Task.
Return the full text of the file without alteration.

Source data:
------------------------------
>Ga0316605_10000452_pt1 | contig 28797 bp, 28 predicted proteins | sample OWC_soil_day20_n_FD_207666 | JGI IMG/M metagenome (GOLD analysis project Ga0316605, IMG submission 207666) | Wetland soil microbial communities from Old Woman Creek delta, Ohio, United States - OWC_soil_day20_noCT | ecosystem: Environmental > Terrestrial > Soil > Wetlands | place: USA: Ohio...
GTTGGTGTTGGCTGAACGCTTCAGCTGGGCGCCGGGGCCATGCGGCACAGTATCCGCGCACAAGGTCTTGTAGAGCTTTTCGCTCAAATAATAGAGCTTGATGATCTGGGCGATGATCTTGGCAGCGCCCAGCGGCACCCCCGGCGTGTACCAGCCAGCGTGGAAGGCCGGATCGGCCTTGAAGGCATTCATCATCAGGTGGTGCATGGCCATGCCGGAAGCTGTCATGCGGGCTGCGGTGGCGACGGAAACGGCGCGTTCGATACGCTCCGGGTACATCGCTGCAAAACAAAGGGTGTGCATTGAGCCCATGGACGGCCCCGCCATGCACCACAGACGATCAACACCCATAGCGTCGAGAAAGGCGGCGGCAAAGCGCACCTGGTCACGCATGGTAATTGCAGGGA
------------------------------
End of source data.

>Ga0316605_10000452_pt1 | contig 28797 bp, 28 predicted proteins | sample OWC_soil_day20_n_FD_207666 | JGI IMG/M metagenome (GOLD analysis project Ga0316605, IMG submission 207666) | Wetland soil microbial communities from Old Woman Creek delta, Ohio, United States - OWC_soil_day20_noCT | ecosystem: Environmental > Terrestrial > Soil > Wetlands | place: USA: Ohio...
GTTGGTGTTGGCTGAACGCTTCAGCTGGGCGCCGGGGCCATGCGGCACAGTATCCGCGCACAAGGTCTTGTAGAGCTTTTCGCTCAAATAATAGAGCTTGATGATCTGGGCGATGATCTTGGCAGCGCCCAGCGGCACCCCCGGCGTGTACCAGCCAGCGTGGAAGGCCGGATCGGCCTTGAAGGCATTCATCATCAGGTGGTGCATGGCCATGCCGGAAGCTGTCATGCGGGCTGCGGTGGCGACGGAAACGGCGCGTTCGATACGCTCCGGGTACATCGCTGCAAAACAAAGGGTGTGCATTGAGCCCATGGACGGCCCCGCCATGCACCACAGACGATCAACACCCATAGCGTCGAGAAAGGCGGCGGCAAAGCGCACCTGGTCACGCATGGTAATTGCAGGGA